A Map of the World (W.A.F.)

In Issue 24 by Edward Weingold

Eindhoven, Netherlands, 3 March 1944
Herman Dijkstra’s pencil point hovers above the entry on the onionskin sheet. Housekeeper—I don’t trust her. I’m afraid for Hetty.

Unwelcome warmth flushes his face. Emma Berghuis—hired after Marthe’s remains were shipped home. Marthe—gone to Rotterdam to help with a cousin’s birth, May 1940. Herman’s throat tightens; he imagines his wife, crushed, burnt in the blitzkrieg.


Fortunes Told

In Issue 24 by Diana McQuady

You turned up West 41st because Gwyneth wanted you to and because you were so horny you’d have done anything she suggested. Behind you Times Square felt relatively safe despite its seedy hotels and tawdry strip joints that held no romantic charm, regardless what musician had once stayed there. On that night it was all sleaze and filth without a hint of the Disneyfied street it would become a couple of decades later.


“Train Prayer,” “Meditation #3” and “Casualties”

In Issue 24 by Aaron Graham

Locomotive, set at odds with us, like a dead god.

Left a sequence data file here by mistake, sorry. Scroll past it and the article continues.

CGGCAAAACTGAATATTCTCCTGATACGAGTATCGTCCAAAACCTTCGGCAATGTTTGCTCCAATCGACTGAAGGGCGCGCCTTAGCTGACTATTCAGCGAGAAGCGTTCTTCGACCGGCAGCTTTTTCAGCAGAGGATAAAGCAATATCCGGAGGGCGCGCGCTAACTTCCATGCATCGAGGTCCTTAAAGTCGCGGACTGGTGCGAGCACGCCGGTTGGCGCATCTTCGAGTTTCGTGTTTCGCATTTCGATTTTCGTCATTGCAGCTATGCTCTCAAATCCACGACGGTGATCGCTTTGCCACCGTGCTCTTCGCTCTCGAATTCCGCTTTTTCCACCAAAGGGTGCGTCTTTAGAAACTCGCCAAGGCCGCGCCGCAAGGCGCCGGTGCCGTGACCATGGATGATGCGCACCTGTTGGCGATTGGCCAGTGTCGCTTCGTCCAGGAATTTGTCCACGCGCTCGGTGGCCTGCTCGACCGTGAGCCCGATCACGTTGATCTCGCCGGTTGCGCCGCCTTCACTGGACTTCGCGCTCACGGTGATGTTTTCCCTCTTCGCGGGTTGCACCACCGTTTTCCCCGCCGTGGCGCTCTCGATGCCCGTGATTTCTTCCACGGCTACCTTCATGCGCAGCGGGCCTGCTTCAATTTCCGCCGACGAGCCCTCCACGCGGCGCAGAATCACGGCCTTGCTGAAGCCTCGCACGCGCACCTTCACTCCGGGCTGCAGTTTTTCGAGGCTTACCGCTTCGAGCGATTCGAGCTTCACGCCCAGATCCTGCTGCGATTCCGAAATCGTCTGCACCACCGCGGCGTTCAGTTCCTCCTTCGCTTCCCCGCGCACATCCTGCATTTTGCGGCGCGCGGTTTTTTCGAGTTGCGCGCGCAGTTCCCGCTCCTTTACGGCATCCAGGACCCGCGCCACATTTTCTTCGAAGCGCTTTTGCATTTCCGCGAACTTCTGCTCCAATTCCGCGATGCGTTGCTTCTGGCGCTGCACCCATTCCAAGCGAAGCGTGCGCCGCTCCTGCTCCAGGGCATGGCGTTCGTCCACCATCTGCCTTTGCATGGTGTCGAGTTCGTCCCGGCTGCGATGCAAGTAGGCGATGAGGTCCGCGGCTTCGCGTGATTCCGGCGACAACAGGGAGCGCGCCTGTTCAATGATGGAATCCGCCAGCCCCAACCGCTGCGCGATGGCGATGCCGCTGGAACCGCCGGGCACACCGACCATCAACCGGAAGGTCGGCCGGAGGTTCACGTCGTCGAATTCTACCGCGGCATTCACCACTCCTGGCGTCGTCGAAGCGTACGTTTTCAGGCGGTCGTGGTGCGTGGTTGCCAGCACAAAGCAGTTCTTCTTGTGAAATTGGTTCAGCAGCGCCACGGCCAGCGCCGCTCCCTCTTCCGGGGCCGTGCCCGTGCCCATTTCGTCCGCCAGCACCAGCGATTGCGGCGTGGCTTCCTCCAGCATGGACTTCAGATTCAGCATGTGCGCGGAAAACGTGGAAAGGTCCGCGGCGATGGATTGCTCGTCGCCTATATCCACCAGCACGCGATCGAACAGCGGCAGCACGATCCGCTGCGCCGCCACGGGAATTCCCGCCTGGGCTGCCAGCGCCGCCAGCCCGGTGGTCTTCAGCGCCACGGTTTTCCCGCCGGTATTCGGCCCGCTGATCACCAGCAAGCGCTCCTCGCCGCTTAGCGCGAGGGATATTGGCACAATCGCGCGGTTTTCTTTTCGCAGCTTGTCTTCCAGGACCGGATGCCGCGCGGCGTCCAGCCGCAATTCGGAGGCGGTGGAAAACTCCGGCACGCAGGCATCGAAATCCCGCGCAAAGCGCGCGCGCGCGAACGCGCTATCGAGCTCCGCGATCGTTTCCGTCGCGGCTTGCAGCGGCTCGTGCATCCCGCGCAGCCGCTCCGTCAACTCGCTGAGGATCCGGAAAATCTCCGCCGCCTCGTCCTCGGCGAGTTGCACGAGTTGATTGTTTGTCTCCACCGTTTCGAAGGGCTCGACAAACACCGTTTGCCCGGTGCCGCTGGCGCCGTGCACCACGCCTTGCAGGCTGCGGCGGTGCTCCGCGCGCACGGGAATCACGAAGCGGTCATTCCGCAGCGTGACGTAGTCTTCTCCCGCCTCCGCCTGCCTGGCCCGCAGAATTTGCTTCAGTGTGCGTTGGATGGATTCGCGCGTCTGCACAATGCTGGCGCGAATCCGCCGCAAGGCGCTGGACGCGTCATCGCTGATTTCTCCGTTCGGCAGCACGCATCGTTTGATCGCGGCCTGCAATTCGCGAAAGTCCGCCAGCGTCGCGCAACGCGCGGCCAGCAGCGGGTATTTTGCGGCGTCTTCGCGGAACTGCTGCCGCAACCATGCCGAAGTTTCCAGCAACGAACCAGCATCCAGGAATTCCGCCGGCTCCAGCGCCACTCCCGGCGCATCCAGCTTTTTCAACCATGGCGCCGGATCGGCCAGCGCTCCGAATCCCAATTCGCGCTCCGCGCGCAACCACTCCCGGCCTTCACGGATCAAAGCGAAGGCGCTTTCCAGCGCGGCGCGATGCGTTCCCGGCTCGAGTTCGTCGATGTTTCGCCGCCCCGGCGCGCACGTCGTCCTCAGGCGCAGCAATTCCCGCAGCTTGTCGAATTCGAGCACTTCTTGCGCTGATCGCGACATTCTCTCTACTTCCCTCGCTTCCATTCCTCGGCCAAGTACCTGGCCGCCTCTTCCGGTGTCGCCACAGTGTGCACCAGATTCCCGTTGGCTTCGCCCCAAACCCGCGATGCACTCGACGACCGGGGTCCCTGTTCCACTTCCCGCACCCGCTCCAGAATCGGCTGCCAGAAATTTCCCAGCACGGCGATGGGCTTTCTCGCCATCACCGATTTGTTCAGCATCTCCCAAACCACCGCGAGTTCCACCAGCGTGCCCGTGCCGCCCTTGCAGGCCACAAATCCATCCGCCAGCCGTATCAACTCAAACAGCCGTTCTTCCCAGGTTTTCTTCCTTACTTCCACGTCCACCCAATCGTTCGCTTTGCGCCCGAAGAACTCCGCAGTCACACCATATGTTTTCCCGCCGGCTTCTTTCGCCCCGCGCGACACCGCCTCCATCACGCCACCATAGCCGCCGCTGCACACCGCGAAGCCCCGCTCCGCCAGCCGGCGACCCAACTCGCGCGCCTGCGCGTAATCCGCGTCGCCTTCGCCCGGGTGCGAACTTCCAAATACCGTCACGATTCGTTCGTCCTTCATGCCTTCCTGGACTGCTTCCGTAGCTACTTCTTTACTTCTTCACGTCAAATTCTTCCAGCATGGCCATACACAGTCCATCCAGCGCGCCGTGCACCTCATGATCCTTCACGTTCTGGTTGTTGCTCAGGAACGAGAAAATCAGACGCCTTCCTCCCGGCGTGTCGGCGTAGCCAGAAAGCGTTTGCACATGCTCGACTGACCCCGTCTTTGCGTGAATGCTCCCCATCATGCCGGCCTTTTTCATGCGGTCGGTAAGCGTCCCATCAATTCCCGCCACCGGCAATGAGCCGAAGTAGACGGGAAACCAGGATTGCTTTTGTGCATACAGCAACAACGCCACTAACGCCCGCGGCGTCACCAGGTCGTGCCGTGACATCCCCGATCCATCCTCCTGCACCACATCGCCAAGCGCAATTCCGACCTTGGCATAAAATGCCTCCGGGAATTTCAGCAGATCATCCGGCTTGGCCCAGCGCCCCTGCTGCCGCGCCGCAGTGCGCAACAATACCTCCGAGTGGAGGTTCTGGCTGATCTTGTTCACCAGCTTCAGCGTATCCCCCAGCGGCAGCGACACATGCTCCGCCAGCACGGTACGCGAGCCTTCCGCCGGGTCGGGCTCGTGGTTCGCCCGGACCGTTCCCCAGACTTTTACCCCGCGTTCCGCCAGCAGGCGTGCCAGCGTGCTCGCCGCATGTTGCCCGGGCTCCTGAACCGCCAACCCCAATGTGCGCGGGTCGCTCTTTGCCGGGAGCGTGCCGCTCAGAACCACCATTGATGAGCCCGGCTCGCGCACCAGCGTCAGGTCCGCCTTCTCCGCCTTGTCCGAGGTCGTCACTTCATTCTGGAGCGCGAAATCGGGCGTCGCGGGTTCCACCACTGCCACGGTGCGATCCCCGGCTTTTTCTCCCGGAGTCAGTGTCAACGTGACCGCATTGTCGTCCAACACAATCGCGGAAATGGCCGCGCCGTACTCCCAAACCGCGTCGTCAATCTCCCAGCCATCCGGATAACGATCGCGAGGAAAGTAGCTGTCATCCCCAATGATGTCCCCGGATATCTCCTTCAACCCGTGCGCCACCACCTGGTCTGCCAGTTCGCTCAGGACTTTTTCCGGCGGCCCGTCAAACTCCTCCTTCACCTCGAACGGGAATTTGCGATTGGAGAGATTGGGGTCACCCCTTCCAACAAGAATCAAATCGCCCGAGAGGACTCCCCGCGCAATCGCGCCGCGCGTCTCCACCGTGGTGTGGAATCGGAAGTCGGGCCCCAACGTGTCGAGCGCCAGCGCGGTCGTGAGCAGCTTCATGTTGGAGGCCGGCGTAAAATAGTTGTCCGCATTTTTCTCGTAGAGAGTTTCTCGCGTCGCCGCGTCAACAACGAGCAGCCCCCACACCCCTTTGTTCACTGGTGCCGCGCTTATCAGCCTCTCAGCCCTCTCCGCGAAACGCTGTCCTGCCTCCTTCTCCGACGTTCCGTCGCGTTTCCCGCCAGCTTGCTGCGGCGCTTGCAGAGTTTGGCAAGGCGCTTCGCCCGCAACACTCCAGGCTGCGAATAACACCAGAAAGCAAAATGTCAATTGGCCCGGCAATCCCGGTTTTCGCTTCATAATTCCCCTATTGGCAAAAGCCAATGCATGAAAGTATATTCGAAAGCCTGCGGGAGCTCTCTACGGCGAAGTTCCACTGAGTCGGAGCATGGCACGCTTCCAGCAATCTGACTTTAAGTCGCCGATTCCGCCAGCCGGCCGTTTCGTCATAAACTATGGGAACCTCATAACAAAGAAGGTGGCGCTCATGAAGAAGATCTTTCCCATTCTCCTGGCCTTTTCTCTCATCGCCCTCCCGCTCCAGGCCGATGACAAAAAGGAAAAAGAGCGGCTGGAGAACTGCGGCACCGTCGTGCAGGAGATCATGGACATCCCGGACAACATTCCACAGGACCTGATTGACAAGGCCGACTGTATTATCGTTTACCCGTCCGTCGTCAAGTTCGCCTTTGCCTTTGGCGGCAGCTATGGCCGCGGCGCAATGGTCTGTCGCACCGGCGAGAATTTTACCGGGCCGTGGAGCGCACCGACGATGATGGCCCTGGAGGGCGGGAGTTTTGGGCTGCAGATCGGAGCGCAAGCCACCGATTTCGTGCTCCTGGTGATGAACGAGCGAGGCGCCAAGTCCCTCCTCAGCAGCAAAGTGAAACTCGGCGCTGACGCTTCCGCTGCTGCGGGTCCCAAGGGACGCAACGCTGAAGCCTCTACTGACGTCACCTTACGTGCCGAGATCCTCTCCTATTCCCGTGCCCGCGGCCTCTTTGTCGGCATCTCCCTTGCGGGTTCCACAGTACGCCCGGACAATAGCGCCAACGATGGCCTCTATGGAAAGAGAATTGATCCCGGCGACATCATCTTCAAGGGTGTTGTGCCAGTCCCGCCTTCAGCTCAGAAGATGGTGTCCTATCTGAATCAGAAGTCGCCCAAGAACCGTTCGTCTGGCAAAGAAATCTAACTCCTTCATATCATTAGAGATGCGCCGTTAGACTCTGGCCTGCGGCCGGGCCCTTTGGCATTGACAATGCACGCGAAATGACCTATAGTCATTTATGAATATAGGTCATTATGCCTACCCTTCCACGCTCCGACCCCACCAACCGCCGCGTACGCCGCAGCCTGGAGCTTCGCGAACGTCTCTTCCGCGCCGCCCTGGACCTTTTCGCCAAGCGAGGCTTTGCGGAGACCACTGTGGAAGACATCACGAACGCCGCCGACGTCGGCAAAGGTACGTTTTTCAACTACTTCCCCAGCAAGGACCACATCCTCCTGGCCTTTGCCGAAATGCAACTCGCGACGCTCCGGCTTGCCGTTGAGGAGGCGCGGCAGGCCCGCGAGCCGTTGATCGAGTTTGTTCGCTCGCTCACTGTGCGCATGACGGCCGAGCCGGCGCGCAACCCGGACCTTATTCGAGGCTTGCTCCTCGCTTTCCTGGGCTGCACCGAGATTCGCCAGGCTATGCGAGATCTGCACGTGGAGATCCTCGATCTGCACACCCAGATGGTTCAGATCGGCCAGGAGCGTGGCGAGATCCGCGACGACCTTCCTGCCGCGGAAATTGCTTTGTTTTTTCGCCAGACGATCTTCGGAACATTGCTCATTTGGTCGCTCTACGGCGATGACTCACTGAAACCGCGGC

A god who always been dyin’, dyin’ down the track.
God—oh strange God—not trying to revive husks
of shucked corn—stillborn on cobs in Missouri fields
where buried effigies and pedigrees remind us —
expect a resurrection.


Dear James

In Issue 24 by M. Betsy Smith

When my son Justin first battled alcoholism, he used music to ease his agony. He played guitar and wrote sensitive, deeply personal songs during those difficult years. As a part of his recovery, he recorded a CD he titled Vinegar and Vigilance. It was apt. His songs told of his loneliness, his prayers, and of loves he lost. His deep voice quivered at times, but his lyrics and skillful guitar playing helped to carry him through to sobriety.


“They All Died in Vietnam,” “Echoes from My Mother’s Closet” and “No”

In Issue 24 by Virginia Watts

Three forest cousins, all boys, my summer secrets /
We hiked under hawk shadows, spun pancake flat shale /
stones touch tipping Loyalsock Creek, arrowheads, /
rattlesnake skins longer than my arms, salamander wranglers /
The oldest Vernon lingered longest with my grandmother’s stories /
He never liked to hunt except for stars and no one cared, not even the army



In Issue 24 by Martha Stallman

A boy, teenaged, with the broad shoulders and neck of a man much older and of a much older time (a blacksmith maybe, or maybe a woodsman), with eyes now beginning to sting from the day’s thick wet heat not yet dying, with his backpack strap wrapped around one heavy hand, walked alone up a crooked gravel road bordered by gently animate walls of green that reached their fingers out onto the road, and towards the boy, and towards the sky. A school bus had dropped the boy off at the head of this road and driven away, and when it did no one inside had looked back.


Interviews in the Days to Come

In Issue 24 by Mandy Chen